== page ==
Waking up and climbing out of the tent in the old growth cloud forest of the Parque Nacional Montana de Comayagua, I found myself instantly shivering. It was just light out, and we had camped about 100m from the top of one of the high points in the mountains just east of the central Honduran city of Comayagua. We had hiked in t-shirts the previous afternoon, climbing on a ridge from the coffee growing community of Las Moras at 1400 meters above sea level, to the last farmhouse at 1650 meters, to the beginning of the old growth cloud forest at about 1900 meters, to our campsite, just shy of 2300 meters (about 7000 feet). The hike was relatively short (about 4 hours), but strenuous - almost all uphill. As the evening came on, the wind had picked up, and by morning I'd wager that the temperature was somewhere in the 40's or 50's. I put on my two wool shirts and my raincoat and both pairs of pants and started to hop around. I had slept fine in my sleeping bag with my thermarest, but others in my group had not fared so well. Hector had found a root underneath him. Hernan's tent had let rain in. Victor and Disne were chilled.Luis didn't complain. But this was an adventure and no one seemed to have lost any enthusiasm for the trip.
After a warm breakfast of oatmeal, the sun was already much warmer, and Luis, Hector and I left the campsite to try to make the summit. I was surprised how close we were to the top (we had just run out of light the previous evening and had stopped to camp about 15 minutes from the very top). However, I was glad we hadn't camped on the summit, because the winds were much higher up there. When we got there, I was also glad to recognize the place from our trip two years ago, and we spent some time looking for Bayron's missing camera - to no avail. On the way back to the campsite, we briefly missed the path. There was a moment of uncertainty - at the top of the mountain the ridges level out into a relatively flat area, so it was not as easy to find one's way as it was on the ridge that we climbed the day before. But we used landmarks and consensus to decide where to turn and eventually we could holler back and forth to Hernan at the campsite.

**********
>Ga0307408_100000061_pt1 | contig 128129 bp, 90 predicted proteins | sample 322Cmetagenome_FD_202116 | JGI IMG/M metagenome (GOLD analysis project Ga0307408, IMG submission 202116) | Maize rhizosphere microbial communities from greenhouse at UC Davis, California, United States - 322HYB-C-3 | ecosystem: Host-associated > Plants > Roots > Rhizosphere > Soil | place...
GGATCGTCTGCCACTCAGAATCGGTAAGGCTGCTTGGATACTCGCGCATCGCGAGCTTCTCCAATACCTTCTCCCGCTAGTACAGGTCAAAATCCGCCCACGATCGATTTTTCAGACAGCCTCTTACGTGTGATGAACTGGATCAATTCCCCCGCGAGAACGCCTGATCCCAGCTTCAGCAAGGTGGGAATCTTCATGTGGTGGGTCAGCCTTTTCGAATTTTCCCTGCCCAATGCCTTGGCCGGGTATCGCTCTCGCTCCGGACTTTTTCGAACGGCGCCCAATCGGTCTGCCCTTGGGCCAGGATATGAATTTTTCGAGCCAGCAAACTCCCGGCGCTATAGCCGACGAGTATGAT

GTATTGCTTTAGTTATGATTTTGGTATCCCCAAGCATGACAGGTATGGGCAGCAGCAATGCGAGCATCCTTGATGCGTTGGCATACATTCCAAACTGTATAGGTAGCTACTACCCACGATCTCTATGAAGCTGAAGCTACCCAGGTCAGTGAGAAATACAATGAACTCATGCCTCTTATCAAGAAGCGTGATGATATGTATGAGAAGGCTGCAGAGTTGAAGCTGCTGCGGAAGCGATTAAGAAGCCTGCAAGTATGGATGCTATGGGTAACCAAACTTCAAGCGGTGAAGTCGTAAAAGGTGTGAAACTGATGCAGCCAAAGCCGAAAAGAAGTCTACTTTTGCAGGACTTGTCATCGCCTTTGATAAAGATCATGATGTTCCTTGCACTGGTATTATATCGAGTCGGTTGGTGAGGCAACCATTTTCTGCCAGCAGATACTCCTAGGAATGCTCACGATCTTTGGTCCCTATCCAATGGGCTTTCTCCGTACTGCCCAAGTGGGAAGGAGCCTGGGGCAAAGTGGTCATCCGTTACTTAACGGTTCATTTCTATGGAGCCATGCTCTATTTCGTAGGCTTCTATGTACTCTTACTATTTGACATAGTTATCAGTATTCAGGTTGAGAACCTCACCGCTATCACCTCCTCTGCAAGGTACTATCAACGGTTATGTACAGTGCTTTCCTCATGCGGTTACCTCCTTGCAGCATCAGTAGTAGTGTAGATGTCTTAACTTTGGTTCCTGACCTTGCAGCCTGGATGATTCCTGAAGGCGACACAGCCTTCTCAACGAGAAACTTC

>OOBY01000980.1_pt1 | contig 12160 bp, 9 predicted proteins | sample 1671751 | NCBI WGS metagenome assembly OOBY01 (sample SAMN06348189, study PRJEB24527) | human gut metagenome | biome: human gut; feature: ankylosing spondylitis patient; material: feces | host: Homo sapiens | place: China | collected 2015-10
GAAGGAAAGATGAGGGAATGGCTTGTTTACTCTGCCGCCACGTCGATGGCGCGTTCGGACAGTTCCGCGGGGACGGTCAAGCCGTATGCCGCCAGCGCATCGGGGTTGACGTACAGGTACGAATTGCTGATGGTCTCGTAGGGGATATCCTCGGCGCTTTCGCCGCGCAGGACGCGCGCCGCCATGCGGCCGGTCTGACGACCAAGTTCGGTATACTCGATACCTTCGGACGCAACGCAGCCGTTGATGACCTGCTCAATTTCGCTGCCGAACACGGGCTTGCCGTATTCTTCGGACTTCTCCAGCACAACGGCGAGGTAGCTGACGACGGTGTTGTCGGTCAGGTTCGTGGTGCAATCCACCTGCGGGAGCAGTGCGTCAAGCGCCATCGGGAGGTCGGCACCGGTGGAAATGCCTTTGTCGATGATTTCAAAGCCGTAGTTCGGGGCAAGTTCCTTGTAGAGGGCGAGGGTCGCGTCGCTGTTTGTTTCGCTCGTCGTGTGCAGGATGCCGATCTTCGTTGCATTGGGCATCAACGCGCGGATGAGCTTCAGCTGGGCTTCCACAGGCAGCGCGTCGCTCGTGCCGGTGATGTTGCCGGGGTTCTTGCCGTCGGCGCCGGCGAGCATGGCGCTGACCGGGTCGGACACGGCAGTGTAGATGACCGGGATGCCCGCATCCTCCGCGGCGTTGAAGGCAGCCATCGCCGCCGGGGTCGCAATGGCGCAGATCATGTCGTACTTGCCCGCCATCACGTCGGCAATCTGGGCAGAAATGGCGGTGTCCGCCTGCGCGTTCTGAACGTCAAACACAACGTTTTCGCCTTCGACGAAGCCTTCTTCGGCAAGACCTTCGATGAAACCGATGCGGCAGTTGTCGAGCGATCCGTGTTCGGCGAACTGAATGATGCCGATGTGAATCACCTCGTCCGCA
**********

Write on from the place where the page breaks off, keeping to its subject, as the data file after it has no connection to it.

I think there is something magical about a visit to any old growth forest. To be in a place that is essentially untouched by the 10,000 plus years of human habitation in Central America is to be somehow closer to the source. There are massive trees standing. Others fallen, with smaller trees filling the gaps. The trees are covered with plant life - epiphytic plants that create their own ecosystems on top of the branches and on the trunks. There are mosses, bromeliads, orchids, ferns, vines, and more. The soil the forms on the ground and on the tree branches is spongy with organic matter. For me, to visit a cloud forest is like a pilgrimage to a holy place. It is important to know that the rich ecosystem of the cloud forest is also vital to the capture and regulation of precipitation into the water table. Without the vegetation to stop the rain and cause it to sink into the ground, the rainy season would have terrible floods and the dry season would have incredible droughts. Also the massive forest transpires millions of gallons of water into the air and keeps the area around the mountain cool and moist. Without the forest, the climate of the whole mountain and valley system would be hotter and drier.
|Bromeliad right next to my tent.|
|Victor and Hector - chilled in their tent.|
|My little REI special. Dry.|
|Hernan - trying to stave off the cold.|
|left to right: Luis, Andres, Victor, Hector, Hernan (Disne took the photo)|
|Looking up at a tree near the top of the mountain.|
|Tree trunk covered with vines and plants.|
|Avocado seed from a wild avocado (preferred food of the quetzal)|
|Breomeliad - much like a pineapple plant.|
|Wild chicken-like bird feathers that Luis found near the summit.|
|Wild avocado - very little meat - mostly seed.|
|This is my old camping stove, that Hernan kept from 18 years ago. Still works!|
|Hector is leaning against a massive fallen tree. I asked him to stand in the photo for perspective.|
|Looking back at the ridge, it doesn't seem like that far of a hike. We hiked from the extreme left side of the photo up to the point that is about 1/3 of the way from the left hand side.|
|Looking down to the Comayagua valley.|
|Loading the gear.|
|Victor and Disne|
|Andy and Hernan|
|The much appreciated cerveza after returning to Comayagua.|